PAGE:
Pastor Edward Brouwer 5-6-18 Galatians 5:13-25 Fruit of the Spirit: Kindness
Kindness is the quality of being friendly, generous and considerate. Paul is giving pastoral advice to the churches in Galatia and is showing how the gospel leads to true freedom to peace—peace with God and peace with others. Don’t live for yourself he says, as though it’s a dog eat dog world—but rather live by the Spirit. Allow the Spirit to produce the fruit of Christ’s character in you. And the fruit we are looking at today is kindness.
Read Galatians 5: 16-25
We recognize kindness when we see it and we like it. Glen Campbell wrote a song “If you try a little kindness, then you’ll overlook the blindness, of the narrow minded people, on the narrow streets.”
I saw this at work last weekend when I was at a couples wedding shower. People were asked to give sage advice for a happy marriage to the young couple. Things like “have a sense of humor, don’t take yourself too seriously”. But one piece of advice struck me for its brevity and simplicity. “Be kind”. I think we can all resonate with that advice. Don’t be a jerk. Be thoughtful, be warm and give fully of yourself. Not only will you be a happier person but also I can guarantee that you will make the people around you happier. Kindness, like so many things, operates on the principle of the harvest. Jesus spoke of it this way “what you sow you will also reap”. And the law of the harvest is the principle that you typically reap more of whatever it is you sowed. One potato yields handfuls of potatoes. One bean yields a mess of beans. One act of kindness usually evokes other acts of kindness. So be generous with your kindness.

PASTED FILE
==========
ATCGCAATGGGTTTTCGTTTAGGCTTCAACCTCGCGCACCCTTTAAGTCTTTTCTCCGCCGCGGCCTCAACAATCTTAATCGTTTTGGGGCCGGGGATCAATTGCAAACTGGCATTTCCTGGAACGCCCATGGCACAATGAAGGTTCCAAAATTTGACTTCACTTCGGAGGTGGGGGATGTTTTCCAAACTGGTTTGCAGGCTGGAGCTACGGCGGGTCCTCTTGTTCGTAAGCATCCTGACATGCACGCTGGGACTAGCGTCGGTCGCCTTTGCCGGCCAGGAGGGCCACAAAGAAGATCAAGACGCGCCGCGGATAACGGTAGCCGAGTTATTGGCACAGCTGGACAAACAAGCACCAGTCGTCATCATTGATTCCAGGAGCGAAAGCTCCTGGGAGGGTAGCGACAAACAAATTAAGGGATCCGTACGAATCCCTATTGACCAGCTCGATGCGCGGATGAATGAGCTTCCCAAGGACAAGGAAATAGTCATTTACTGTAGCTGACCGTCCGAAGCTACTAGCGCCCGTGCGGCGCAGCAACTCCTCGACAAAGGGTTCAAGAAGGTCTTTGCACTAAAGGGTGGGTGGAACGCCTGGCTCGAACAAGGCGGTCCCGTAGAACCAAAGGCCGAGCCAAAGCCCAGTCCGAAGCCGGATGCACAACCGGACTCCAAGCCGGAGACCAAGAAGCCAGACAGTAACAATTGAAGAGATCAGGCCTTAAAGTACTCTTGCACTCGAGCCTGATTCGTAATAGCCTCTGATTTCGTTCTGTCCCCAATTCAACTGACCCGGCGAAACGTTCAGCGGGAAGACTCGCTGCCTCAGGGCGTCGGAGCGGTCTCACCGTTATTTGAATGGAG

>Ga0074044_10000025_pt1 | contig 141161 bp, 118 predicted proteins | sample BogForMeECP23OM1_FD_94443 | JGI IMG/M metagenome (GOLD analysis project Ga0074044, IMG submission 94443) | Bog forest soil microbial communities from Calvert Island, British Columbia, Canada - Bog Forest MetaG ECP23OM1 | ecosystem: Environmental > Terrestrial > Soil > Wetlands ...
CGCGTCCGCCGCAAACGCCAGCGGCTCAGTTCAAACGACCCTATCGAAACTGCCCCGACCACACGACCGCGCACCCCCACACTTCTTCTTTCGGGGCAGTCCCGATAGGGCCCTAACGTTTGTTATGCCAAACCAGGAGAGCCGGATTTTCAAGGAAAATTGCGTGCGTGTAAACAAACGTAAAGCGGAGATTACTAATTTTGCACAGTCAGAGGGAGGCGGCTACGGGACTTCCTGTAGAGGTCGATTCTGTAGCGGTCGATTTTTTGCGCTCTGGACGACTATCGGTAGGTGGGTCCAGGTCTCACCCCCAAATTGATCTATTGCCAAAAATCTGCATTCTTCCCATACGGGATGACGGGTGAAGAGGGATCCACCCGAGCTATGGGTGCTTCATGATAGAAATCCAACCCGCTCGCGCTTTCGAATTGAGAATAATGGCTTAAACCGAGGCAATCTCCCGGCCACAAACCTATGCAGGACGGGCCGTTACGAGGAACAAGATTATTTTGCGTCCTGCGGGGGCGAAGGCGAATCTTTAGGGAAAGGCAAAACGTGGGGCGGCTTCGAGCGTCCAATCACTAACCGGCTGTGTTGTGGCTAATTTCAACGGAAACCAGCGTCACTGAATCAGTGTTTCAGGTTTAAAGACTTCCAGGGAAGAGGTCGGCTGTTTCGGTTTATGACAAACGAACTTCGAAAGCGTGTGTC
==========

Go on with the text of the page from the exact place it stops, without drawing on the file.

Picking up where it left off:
Paul wants the people of Christ to be a community of God’s people that are different than the world. He reminds them of how they used to operate. Take a look at the list, and as we look at this list thinking in terms of kindness—how many of these acts or scernaios, are born out of a selfish, me-centered attitude rather than an other-centered heart of kindness?
Sexual immorality, impurity and sensuality—the focus here is on self, of using others for personal gratification, objectifying others for self—these are the antithesis of kindness because they are not focused on the best interest of the other.
Idolatry, and sorcery—these may seem to not be issues for us today but I would submit that these are still real today because they focus on worshipping self or things, or believing the subtle seductive lies of Prince of darkness—living and operating out of an attractively deceptive reality that is not centered on Christ. Today in our culture that may be that your personal comfort becomes an idol—pamper yourself and above all avoid pain! By placing yourself on the throne of your own life you are worshipping yourself and your own interests. Kindness is others focused. I’m not saying don’t be kind to yourself—for sure Jesus said “love your neighbor as yourself” You do need to have a healthy understanding of kindness to self—getting the rest you need, eating healthfully, a balance of work and play—and yes even appropriate boundaries with others—so that you do not become a doormat. In another place Paul puts it this way “Do nothing from selfish ambition or conceit, but in humility count others more significant than yourselves. Do not merely look out for your own personal interests but also the interests of others”— in a word “have this way of thinking among yourselves: the mind of Christ” (Phil 2:3-5)